The following post is courtesy of the Recruiting Blogswap:
Whenever you start a new job, you get to do fun things like set up your work space, create a new e-mail signature, and figure out the best corner of the parking lot. Another fun aspect of starting a new job is getting all the supplies with your new company’s logo and branding on them: business cards, envelopes, letterhead, maybe even a laptop bag or portfolio.
You don’t have to work for an established company to have spiffy branded materials at your disposal. In fact, establishing a brand for yourself as a job candidate helps you stand out from the crowd. Your brand encompasses everything from a personal branding statement to the font you choose for your resume and cover letters. Once you’ve settled on a particular look for your materials, you can use it exactly as a company would: on networking business cards, professionally printed name tags, and on letterhead for all your correspondence.
What should your letterhead include? Just like a company’s, your letterhead will have your name and contact information, including e-mail address. You can include the URL for a personal Web site or your LinkedIn profile. Most individuals do not have a logo for themselves, and for most industries it is not appropriate to include a photo. However, the branding statement from your resume looks great right below your contact information—just as companies use tag lines for their brands.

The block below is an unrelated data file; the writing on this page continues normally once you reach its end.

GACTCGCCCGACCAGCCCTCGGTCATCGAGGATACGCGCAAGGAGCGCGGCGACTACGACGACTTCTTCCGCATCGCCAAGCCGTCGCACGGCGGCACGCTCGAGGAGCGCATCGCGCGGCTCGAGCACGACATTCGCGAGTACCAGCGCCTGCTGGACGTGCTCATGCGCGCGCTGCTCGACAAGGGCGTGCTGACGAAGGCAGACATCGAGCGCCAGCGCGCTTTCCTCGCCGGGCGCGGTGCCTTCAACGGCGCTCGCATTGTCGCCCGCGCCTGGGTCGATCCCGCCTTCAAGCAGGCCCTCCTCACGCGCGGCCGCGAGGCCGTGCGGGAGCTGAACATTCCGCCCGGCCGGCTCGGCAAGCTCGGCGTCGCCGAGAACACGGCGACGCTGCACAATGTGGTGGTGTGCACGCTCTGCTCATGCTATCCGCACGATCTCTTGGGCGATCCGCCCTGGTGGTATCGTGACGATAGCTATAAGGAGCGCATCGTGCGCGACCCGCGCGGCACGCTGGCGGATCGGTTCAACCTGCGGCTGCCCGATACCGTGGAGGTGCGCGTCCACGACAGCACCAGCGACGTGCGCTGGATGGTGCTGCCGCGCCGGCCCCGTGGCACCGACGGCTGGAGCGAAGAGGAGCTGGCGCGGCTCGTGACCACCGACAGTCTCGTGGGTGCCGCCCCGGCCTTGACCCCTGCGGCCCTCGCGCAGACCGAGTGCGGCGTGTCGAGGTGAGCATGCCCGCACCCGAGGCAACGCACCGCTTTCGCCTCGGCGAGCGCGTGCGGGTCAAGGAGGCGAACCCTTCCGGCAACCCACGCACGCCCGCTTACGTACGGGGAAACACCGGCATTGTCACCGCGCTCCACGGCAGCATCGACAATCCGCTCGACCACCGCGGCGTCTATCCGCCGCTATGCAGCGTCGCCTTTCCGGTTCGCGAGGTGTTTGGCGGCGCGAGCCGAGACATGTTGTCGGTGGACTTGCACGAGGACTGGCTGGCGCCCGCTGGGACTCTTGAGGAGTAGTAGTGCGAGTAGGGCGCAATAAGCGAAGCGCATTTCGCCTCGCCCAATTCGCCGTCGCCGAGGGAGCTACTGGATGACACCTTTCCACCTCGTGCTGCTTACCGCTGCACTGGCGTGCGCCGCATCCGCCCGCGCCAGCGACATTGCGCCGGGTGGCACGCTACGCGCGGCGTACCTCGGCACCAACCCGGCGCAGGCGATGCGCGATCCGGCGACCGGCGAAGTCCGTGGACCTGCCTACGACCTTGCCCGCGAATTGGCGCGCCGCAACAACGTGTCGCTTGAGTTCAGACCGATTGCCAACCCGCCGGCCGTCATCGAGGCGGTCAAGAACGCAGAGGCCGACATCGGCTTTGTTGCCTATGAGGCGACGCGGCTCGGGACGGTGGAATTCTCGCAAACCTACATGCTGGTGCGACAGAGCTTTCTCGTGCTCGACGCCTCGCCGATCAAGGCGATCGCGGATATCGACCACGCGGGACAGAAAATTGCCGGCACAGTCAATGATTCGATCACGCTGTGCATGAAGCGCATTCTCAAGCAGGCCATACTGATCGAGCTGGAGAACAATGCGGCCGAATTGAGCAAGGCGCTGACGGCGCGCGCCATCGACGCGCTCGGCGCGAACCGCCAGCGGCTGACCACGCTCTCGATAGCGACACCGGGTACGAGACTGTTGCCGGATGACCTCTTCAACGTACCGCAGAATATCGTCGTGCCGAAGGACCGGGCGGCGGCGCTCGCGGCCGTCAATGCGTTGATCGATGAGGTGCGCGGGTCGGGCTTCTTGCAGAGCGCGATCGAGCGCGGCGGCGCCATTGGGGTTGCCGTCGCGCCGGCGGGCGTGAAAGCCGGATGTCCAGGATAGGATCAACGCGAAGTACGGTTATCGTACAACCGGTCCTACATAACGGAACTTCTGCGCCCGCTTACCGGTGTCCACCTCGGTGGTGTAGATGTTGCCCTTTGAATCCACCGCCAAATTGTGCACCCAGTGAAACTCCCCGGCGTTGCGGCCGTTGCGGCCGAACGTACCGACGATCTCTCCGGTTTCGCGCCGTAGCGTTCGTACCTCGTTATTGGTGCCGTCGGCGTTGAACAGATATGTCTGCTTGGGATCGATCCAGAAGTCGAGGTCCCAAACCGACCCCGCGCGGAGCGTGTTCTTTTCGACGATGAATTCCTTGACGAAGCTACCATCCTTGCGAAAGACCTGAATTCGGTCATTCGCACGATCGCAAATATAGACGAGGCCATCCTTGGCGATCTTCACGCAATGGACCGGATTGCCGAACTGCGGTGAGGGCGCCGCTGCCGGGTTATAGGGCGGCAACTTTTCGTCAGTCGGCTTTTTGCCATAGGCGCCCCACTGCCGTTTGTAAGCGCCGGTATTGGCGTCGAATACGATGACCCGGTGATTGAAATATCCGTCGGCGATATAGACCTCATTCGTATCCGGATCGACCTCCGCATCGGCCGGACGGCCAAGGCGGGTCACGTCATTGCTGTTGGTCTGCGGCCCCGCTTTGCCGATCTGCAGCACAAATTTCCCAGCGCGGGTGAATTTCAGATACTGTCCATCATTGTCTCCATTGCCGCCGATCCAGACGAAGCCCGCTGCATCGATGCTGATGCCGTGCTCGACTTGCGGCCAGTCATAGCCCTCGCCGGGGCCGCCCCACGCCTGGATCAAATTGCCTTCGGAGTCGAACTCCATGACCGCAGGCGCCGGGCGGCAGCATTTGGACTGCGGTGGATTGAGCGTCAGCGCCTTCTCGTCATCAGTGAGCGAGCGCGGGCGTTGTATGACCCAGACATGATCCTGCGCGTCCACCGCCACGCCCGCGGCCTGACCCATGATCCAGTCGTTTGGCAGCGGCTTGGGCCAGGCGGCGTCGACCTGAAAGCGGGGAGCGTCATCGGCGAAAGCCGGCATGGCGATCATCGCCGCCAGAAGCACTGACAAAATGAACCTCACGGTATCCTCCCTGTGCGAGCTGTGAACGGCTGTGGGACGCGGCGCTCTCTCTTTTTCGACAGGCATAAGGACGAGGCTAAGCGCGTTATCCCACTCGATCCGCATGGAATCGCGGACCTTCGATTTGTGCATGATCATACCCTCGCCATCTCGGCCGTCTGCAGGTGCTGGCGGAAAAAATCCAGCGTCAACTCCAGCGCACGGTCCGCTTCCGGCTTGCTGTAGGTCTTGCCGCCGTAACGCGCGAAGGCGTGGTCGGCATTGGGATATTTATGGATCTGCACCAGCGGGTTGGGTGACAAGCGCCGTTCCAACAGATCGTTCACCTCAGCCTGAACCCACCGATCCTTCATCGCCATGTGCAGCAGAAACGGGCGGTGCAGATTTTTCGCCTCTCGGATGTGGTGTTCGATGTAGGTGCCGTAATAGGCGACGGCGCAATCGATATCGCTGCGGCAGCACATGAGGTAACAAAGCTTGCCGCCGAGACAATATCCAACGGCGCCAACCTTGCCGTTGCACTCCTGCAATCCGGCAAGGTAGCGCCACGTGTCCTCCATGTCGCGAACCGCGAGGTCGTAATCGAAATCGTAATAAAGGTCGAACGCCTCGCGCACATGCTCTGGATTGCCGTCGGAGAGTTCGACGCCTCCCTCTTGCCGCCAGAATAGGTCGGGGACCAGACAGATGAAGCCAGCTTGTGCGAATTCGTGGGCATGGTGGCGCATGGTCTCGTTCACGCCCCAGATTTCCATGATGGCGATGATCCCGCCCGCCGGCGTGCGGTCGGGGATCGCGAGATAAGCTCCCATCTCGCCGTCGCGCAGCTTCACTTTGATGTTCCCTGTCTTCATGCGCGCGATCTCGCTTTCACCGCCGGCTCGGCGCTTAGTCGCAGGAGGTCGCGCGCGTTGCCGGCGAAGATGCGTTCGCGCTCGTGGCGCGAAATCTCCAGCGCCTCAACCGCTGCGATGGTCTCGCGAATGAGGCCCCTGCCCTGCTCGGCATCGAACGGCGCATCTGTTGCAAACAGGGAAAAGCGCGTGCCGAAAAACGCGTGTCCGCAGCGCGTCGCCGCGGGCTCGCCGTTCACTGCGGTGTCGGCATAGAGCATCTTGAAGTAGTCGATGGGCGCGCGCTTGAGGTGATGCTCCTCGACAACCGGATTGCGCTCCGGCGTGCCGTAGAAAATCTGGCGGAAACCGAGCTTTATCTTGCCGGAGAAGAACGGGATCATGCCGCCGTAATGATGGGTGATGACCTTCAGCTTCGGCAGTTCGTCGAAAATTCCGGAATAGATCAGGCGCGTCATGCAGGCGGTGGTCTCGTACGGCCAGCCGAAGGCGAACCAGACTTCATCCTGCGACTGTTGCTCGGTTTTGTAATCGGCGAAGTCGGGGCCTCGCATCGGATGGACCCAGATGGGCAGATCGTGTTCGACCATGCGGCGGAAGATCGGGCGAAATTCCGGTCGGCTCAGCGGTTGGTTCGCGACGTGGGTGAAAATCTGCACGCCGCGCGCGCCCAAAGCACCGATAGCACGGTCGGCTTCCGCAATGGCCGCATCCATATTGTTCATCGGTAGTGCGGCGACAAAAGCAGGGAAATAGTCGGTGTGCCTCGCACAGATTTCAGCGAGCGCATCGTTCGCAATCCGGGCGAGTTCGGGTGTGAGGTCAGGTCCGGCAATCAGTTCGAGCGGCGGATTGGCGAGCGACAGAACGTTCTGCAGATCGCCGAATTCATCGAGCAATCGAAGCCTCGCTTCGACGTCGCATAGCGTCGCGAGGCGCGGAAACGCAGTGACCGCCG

An example of how this would look is below:
1234 Home Address, Anytown, NY 12345
email@example.com * (123) 555-7777 * www.linkedin.com/in/johndoe
Maximizing human resources for outstanding productivity
This same information would go on your personal business cards and other networking materials. Then, whenever you meet potential networking contacts, any materials you give or send to them will have a consistent look.
Companies aren’t the only ones who need sharp looking branding materials. After all, as a job seeker, you’re in the business of you!
Author: Jessica Holbrook Hernandez is an expert resume writer, career and personal branding strategist, author, and presenter.
Article courtesy of the Recruiting Blogswap, a content exchange service sponsored by CollegeRecruiter.com, a leading site for college students looking for internships and recent graduates searching for entry level jobs and other career opportunities.
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